The New Red Brick

The world is intent on sending humans to Mars, but the feasibility of Martian travel is dependent on cost. That's why staying within budget is potentially the biggest challenge facing NASA’s recently released five-year plan detailing how humans will get to Mars. It's also the reason SpaceX is pushing to make reusable rockets.

When it comes building Martian settlements, the most ideal scenario would be one that doesn't require humans to haul construction materials and equipment at least 54.6 million kilometers (34 million miles) to the red planet. Right now, they’re evaluating 3D-printing technology to address this challenge. But it looks like there could be a better solution — using Martian dirt.

Image Credit: University of California

According to a paper published in Scientific Reports, compressing Martian soil at high pressure produces a surprisingly strong, solid form that is very similar to bricks. And these other-worldly bricks have strengths exceeding those typically possessed by steel-reinforced concrete.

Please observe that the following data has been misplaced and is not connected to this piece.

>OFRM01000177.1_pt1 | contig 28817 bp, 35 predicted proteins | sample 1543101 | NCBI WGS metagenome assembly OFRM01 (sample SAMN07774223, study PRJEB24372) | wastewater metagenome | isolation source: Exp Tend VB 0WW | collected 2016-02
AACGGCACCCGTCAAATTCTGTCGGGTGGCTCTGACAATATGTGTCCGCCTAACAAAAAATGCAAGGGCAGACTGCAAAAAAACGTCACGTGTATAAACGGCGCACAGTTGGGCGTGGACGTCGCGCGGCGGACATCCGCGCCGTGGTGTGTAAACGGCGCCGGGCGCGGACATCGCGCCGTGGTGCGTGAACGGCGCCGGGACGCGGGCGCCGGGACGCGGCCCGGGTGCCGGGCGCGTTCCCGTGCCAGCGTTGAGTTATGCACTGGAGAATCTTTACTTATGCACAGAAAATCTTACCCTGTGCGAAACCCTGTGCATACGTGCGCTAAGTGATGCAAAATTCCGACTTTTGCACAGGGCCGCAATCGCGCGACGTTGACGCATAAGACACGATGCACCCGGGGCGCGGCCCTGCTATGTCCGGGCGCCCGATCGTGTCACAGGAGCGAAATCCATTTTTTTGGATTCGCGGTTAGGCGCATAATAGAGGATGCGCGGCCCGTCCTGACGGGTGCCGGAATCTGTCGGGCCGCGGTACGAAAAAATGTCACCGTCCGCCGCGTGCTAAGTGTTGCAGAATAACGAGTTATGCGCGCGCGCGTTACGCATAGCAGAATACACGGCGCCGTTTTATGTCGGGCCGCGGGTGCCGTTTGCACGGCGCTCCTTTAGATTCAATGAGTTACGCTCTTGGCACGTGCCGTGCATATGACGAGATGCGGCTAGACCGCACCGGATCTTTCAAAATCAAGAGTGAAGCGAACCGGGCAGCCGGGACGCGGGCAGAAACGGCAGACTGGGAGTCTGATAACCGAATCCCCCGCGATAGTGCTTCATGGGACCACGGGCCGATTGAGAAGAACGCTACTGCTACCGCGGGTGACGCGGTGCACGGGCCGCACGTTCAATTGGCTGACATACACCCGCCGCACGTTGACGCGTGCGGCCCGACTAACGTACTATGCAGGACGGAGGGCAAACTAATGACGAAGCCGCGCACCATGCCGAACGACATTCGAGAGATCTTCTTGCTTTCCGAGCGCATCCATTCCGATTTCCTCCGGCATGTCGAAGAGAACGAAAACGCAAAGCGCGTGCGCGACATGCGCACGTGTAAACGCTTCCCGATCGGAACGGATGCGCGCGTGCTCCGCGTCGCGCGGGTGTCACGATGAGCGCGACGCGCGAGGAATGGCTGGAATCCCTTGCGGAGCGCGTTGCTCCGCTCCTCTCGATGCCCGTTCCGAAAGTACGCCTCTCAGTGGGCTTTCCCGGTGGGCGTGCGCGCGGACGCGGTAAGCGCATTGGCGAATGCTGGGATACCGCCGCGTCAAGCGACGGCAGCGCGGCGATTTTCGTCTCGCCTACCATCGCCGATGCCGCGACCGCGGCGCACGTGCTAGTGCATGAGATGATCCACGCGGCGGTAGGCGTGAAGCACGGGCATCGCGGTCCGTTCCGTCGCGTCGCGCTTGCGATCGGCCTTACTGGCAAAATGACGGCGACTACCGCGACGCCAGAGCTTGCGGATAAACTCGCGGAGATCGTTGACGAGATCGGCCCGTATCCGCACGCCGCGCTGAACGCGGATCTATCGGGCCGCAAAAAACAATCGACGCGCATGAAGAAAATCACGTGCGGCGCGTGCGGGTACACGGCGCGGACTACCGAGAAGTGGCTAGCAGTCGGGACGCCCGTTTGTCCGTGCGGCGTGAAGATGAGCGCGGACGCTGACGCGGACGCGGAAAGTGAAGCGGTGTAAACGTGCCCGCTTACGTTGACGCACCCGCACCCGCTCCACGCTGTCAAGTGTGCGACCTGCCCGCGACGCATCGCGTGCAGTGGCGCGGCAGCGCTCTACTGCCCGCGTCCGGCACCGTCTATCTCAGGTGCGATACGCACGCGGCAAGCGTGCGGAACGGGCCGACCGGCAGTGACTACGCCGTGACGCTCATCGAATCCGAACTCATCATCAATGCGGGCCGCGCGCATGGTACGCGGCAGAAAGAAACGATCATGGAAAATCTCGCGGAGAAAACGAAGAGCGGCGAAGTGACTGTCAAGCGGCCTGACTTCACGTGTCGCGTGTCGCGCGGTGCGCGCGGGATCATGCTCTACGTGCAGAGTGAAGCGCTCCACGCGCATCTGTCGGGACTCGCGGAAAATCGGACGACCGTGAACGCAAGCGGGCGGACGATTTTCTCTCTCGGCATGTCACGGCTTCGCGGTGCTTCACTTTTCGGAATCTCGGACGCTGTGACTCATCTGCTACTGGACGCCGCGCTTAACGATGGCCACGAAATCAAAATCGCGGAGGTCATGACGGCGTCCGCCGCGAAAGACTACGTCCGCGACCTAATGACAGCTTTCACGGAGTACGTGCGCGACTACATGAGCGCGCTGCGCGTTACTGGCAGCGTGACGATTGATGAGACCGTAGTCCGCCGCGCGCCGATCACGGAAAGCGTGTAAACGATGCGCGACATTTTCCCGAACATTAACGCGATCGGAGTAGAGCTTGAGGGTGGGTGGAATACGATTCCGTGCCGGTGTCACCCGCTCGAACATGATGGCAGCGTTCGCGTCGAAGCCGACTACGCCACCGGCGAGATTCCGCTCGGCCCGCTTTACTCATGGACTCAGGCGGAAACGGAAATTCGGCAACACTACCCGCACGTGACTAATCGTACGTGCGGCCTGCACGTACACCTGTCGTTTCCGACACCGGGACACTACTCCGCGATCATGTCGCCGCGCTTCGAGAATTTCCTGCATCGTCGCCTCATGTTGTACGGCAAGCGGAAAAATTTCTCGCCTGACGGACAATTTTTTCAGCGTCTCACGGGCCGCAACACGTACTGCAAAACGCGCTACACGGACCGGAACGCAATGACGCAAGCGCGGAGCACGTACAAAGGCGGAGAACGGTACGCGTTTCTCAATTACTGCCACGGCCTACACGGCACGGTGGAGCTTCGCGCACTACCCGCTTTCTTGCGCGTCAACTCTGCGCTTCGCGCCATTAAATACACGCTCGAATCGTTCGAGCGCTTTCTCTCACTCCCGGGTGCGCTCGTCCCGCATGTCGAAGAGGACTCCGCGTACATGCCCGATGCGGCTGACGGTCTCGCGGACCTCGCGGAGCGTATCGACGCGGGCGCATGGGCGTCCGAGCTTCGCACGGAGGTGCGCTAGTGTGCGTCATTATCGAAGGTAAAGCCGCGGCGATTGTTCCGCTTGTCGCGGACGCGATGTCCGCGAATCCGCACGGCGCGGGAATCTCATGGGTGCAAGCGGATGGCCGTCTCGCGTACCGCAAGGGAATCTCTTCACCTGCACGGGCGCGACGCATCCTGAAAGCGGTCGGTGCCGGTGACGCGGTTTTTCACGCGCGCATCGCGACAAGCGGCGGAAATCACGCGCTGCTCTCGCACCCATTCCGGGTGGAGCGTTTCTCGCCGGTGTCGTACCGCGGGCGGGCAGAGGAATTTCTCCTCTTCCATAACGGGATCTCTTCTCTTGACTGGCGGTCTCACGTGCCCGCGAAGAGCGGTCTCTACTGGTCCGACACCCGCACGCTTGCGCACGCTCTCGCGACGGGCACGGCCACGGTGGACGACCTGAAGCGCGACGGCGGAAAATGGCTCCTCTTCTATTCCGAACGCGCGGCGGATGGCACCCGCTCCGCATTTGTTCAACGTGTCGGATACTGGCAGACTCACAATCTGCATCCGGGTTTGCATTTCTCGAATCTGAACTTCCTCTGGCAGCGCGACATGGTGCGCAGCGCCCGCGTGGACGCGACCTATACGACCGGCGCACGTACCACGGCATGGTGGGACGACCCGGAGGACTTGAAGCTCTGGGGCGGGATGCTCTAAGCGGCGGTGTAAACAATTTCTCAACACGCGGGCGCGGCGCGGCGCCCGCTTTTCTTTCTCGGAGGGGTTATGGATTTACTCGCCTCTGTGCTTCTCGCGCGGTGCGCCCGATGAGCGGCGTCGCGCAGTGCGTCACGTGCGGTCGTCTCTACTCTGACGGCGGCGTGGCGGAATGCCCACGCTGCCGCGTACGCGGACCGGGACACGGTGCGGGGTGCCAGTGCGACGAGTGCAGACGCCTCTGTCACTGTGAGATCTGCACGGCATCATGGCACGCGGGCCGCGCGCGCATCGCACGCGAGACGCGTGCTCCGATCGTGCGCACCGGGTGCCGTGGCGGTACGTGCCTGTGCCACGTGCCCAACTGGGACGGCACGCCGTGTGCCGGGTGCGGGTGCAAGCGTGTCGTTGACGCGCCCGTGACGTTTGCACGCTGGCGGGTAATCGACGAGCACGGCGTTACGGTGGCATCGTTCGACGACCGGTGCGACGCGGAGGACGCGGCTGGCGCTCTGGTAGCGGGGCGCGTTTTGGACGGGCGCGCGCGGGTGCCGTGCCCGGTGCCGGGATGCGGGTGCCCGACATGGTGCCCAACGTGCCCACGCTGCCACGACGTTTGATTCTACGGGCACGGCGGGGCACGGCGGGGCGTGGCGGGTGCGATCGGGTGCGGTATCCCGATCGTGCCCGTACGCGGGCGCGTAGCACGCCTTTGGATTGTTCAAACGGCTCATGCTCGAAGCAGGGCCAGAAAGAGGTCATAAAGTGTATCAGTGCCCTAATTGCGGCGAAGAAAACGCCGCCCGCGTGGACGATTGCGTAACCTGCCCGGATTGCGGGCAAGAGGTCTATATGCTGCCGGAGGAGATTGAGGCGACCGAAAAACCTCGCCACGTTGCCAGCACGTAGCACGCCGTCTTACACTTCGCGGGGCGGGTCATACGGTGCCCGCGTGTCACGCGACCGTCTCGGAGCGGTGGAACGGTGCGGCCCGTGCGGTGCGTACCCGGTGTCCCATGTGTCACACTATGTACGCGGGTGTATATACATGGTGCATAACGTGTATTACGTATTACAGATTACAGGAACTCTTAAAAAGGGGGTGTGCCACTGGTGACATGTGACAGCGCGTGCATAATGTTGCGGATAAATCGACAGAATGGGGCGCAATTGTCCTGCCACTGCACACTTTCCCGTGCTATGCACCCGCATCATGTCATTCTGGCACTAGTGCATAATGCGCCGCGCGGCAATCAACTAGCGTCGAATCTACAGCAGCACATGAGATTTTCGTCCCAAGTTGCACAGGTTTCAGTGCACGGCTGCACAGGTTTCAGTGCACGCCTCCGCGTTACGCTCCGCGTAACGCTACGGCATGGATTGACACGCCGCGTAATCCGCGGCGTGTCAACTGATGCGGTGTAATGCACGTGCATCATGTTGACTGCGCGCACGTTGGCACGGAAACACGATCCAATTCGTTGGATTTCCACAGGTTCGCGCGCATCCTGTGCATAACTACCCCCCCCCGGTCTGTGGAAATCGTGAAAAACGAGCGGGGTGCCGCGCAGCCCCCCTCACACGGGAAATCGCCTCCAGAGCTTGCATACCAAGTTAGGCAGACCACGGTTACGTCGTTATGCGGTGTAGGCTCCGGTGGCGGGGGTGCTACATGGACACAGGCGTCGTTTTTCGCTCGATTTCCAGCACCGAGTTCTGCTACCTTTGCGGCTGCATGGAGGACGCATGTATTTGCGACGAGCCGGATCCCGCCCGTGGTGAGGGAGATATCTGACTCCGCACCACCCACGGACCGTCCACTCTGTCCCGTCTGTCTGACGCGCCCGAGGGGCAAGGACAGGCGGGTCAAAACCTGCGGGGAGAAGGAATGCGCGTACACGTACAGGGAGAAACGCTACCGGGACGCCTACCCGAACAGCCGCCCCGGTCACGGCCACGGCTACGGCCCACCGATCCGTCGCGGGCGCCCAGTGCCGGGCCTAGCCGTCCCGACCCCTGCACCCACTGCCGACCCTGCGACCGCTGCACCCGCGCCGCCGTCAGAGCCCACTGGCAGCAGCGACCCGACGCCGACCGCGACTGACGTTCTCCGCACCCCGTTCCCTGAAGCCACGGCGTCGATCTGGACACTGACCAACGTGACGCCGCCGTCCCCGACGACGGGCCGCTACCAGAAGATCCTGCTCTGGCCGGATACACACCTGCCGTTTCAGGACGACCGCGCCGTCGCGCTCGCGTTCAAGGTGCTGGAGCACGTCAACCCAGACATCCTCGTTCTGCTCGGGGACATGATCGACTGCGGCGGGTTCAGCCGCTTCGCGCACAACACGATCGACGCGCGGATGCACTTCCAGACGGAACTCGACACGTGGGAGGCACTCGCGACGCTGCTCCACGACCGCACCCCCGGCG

The researchers believe this simple, chemical-free process is so successful because most Martian soil contains nanoparticulate iron oxide. These particles give Mars its inherent red hue and also seem to serve as a bonding agent that makes certain soil on the planet self-cohesive.

All Hypothetical

Martian bricks could significantly reduce the cost of building anything on Mars. No need to bring clay bricks, or materials to make them. All we need to figure out is how we will compress the soil.

Here’s the thing though — all this is based on simulated Martian soil, called Mars-1a. Unfortunately, the team behind the study had no actual Martian dirt to test, so they recreated Martian dirt based on what we currently know of its components. And while the results are interesting, if not promising, there’s still the possibility that actual Martian soil will behave differently.

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In addition, the iron oxide bonding agent may be common in Martian soil, but it’s not present in all of it. So gathering enough material to build human shelters might be feasible in only certain parts of the planet.

Once we get to Mars, a real sample of Martian soil can be brought back to Earth, where we can learn more about its components and properties. Until then, we’ll just have to wait and see whether this latest discovery can actually lend itself to making construction on Mars more cost efficient.

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